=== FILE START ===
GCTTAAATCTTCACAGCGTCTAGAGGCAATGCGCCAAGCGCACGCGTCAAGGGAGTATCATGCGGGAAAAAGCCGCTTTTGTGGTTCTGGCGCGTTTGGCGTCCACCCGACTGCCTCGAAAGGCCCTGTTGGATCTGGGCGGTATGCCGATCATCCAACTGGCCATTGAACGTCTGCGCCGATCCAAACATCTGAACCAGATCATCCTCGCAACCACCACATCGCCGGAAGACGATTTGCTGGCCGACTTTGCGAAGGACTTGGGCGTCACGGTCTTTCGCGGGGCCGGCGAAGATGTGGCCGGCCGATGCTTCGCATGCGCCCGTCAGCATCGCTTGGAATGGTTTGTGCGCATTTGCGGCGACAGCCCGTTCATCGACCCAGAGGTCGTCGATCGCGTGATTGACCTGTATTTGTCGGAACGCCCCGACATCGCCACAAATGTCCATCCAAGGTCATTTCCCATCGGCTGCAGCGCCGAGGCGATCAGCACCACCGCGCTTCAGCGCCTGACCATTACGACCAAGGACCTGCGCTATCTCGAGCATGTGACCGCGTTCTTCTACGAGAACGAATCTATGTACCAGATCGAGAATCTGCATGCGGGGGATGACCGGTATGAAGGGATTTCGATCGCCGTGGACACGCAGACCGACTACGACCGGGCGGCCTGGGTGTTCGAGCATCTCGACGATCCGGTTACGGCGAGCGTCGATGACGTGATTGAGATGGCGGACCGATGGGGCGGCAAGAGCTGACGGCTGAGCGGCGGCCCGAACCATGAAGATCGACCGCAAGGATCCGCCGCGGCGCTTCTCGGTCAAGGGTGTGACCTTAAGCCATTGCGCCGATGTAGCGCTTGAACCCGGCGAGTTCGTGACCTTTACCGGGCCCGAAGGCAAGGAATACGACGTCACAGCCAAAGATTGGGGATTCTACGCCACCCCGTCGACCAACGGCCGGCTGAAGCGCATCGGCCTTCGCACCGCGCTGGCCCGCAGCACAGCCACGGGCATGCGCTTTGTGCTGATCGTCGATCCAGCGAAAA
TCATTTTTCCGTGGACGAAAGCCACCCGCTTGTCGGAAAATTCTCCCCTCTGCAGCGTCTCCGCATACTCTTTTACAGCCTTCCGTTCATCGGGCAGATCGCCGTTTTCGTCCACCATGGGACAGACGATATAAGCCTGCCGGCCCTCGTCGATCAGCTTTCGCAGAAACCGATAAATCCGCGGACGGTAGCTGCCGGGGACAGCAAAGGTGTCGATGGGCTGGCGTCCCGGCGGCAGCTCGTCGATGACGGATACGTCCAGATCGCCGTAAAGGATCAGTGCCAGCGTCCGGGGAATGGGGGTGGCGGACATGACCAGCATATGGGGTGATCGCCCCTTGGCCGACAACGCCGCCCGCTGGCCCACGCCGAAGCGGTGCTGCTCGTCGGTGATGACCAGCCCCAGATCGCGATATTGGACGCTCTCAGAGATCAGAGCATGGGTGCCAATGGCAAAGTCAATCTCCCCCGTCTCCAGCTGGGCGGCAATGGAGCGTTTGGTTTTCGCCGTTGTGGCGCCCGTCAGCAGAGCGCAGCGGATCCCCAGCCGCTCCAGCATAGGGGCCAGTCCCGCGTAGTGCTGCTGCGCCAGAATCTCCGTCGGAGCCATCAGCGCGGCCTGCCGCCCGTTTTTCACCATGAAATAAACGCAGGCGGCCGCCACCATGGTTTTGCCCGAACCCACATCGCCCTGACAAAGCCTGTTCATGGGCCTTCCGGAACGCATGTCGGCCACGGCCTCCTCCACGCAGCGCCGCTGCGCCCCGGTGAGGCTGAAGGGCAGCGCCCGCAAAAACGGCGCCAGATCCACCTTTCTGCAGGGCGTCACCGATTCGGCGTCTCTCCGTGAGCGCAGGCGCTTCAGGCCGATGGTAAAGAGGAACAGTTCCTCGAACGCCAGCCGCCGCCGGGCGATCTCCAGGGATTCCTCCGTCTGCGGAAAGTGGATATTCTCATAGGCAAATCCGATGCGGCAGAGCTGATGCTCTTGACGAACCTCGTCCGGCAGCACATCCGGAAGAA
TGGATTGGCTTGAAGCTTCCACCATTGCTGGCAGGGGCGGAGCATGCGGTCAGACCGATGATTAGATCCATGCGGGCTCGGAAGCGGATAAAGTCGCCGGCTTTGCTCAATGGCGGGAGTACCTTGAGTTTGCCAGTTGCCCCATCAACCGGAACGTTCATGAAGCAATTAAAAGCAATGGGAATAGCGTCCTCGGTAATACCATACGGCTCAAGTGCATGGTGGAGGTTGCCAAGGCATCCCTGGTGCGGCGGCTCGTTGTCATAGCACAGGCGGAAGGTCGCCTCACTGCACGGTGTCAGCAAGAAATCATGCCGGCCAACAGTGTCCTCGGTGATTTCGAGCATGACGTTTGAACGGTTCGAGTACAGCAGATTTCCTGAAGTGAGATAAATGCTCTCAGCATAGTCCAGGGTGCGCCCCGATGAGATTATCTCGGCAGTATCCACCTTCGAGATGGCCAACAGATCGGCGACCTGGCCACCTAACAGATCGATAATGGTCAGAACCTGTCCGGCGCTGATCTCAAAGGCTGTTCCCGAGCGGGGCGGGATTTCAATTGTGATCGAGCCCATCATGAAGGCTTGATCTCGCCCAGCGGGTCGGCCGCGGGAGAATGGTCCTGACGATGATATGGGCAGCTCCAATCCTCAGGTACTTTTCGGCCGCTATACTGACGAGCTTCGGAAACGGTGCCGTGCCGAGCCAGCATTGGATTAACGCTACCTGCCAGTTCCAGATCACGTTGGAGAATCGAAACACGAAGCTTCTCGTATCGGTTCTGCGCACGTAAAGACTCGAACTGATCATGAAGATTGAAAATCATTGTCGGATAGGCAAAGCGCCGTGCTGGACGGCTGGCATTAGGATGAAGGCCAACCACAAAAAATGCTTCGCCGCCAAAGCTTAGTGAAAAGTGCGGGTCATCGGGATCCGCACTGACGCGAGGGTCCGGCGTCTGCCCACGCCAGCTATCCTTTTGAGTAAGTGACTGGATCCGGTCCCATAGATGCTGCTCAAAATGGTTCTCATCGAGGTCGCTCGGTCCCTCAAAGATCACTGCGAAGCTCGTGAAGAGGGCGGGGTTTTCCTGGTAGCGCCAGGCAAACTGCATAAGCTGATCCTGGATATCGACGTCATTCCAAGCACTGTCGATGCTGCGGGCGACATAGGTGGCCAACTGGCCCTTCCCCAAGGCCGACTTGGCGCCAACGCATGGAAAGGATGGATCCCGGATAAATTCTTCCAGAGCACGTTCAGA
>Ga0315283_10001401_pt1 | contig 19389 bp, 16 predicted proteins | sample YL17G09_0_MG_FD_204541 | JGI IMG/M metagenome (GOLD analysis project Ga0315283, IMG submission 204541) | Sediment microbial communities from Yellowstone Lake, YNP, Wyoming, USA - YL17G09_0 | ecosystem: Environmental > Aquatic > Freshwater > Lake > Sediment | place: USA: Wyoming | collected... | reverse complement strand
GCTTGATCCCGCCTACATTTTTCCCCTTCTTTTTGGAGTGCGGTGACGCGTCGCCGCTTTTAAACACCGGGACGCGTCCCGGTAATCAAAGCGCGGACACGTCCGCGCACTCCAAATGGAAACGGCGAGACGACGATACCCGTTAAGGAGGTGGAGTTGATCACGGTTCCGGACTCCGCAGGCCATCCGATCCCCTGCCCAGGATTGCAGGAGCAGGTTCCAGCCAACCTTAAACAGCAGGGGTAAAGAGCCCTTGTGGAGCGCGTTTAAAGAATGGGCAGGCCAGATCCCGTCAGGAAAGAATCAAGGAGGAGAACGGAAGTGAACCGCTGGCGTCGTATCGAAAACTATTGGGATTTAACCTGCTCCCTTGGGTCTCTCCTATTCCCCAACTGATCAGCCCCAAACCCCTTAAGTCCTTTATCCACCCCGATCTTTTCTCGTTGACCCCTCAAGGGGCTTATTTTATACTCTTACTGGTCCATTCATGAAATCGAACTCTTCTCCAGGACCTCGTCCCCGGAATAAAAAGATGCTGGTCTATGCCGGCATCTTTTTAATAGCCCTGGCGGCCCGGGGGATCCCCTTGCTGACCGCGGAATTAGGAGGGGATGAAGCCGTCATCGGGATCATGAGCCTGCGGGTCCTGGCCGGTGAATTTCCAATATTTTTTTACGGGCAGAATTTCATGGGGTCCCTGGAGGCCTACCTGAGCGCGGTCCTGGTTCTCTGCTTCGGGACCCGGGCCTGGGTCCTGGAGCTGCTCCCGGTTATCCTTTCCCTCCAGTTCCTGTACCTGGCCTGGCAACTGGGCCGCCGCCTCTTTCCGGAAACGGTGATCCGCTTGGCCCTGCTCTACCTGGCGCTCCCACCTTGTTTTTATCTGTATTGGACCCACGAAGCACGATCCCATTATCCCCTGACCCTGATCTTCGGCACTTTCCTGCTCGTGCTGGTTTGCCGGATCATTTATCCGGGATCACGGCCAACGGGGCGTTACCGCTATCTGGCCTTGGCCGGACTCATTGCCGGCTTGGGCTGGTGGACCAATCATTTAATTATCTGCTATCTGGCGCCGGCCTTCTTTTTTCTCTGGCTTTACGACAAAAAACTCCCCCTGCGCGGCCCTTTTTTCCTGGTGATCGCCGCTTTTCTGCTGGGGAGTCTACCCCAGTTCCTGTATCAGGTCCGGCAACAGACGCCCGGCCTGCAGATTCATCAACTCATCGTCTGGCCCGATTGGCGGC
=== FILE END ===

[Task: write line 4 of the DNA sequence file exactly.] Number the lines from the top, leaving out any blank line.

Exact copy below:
>Ga0315283_10001401_pt1 | contig 19389 bp, 16 predicted proteins | sample YL17G09_0_MG_FD_204541 | JGI IMG/M metagenome (GOLD analysis project Ga0315283, IMG submission 204541) | Sediment microbial communities from Yellowstone Lake, YNP, Wyoming, USA - YL17G09_0 | ecosystem: Environmental > Aquatic > Freshwater > Lake > Sediment | place: USA: Wyoming | collected... | reverse complement strand